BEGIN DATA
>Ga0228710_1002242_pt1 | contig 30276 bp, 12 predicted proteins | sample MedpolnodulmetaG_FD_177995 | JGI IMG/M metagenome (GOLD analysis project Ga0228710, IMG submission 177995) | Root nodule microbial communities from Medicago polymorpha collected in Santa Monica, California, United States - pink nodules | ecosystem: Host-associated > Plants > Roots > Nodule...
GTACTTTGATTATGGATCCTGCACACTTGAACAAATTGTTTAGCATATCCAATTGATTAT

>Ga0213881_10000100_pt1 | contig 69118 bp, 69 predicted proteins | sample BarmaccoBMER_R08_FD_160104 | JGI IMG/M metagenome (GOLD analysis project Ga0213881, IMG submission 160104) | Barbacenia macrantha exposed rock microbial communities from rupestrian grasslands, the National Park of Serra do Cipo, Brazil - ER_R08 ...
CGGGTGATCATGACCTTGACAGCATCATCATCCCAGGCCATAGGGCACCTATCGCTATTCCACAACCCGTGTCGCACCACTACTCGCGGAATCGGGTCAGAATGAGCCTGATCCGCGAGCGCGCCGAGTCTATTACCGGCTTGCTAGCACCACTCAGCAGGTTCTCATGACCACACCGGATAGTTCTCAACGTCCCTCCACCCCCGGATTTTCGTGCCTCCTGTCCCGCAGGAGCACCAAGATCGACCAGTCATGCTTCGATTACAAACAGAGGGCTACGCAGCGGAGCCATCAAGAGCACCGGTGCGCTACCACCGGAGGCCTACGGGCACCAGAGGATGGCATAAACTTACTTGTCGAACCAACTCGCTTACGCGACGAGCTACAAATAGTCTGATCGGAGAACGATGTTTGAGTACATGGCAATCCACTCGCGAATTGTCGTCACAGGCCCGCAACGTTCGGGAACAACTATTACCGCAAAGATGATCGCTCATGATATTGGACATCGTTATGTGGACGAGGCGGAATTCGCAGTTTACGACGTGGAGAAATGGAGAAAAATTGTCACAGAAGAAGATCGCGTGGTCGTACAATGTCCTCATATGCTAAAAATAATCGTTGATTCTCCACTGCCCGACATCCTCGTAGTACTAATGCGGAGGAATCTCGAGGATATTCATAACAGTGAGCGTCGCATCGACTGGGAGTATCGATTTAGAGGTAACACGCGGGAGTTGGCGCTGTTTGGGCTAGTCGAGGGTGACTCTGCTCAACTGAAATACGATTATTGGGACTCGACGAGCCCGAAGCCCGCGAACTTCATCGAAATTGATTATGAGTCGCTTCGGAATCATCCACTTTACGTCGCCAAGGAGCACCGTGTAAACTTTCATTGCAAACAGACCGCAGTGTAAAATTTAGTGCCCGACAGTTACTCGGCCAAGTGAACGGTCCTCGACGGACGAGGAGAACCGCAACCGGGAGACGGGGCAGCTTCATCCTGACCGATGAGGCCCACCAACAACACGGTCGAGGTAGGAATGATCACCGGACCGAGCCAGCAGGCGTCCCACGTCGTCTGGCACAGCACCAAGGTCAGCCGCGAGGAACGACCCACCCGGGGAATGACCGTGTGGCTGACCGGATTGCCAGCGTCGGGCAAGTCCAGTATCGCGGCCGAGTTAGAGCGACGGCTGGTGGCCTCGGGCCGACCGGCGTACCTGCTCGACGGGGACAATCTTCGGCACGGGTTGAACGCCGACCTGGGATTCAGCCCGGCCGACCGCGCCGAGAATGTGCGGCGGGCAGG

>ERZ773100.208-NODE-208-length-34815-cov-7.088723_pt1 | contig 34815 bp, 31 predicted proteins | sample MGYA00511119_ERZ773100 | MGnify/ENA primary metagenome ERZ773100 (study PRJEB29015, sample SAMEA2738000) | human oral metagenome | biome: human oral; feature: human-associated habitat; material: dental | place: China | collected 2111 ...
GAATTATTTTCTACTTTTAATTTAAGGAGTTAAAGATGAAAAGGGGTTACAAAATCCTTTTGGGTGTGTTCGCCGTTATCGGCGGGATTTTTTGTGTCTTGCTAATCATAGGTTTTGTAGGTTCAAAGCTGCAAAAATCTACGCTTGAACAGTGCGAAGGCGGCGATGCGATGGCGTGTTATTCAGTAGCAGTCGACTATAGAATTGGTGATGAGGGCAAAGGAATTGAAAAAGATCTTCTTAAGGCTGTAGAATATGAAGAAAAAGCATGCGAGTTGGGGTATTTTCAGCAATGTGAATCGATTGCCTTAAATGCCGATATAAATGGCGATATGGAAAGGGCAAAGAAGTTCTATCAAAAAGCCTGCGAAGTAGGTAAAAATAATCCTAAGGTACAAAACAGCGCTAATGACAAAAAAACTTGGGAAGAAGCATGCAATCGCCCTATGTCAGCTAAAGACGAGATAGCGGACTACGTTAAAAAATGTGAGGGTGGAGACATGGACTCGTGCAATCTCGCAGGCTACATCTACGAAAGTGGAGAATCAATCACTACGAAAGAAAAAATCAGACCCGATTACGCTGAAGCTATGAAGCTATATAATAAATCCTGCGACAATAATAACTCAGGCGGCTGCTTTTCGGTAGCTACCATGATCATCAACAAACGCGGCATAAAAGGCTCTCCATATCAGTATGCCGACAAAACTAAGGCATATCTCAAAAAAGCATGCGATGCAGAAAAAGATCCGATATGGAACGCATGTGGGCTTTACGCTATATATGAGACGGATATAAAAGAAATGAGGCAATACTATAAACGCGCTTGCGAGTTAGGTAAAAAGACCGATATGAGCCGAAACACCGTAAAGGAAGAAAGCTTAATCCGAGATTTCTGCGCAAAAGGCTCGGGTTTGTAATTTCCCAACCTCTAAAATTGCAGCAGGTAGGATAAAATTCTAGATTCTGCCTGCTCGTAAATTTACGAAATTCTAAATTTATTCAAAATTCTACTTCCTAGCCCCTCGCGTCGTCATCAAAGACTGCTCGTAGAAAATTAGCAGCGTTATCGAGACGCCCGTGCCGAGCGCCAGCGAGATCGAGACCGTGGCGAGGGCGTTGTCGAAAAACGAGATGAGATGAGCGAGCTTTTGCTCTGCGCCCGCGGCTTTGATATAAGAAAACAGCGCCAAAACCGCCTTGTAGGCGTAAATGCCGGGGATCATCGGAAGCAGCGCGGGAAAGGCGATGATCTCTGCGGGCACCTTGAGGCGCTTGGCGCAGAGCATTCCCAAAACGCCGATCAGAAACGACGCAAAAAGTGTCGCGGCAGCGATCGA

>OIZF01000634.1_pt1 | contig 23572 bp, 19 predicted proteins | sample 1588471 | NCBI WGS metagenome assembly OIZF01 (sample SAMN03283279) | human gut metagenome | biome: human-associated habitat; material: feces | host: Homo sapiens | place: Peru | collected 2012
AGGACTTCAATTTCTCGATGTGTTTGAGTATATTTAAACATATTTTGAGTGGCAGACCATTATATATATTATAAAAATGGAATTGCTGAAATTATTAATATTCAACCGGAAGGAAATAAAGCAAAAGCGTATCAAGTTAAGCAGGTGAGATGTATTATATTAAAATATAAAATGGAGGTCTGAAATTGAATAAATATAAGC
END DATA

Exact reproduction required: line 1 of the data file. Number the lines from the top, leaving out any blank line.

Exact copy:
>Ga0228710_1002242_pt1 | contig 30276 bp, 12 predicted proteins | sample MedpolnodulmetaG_FD_177995 | JGI IMG/M metagenome (GOLD analysis project Ga0228710, IMG submission 177995) | Root nodule microbial communities from Medicago polymorpha collected in Santa Monica, California, United States - pink nodules | ecosystem: Host-associated > Plants > Roots > Nodule...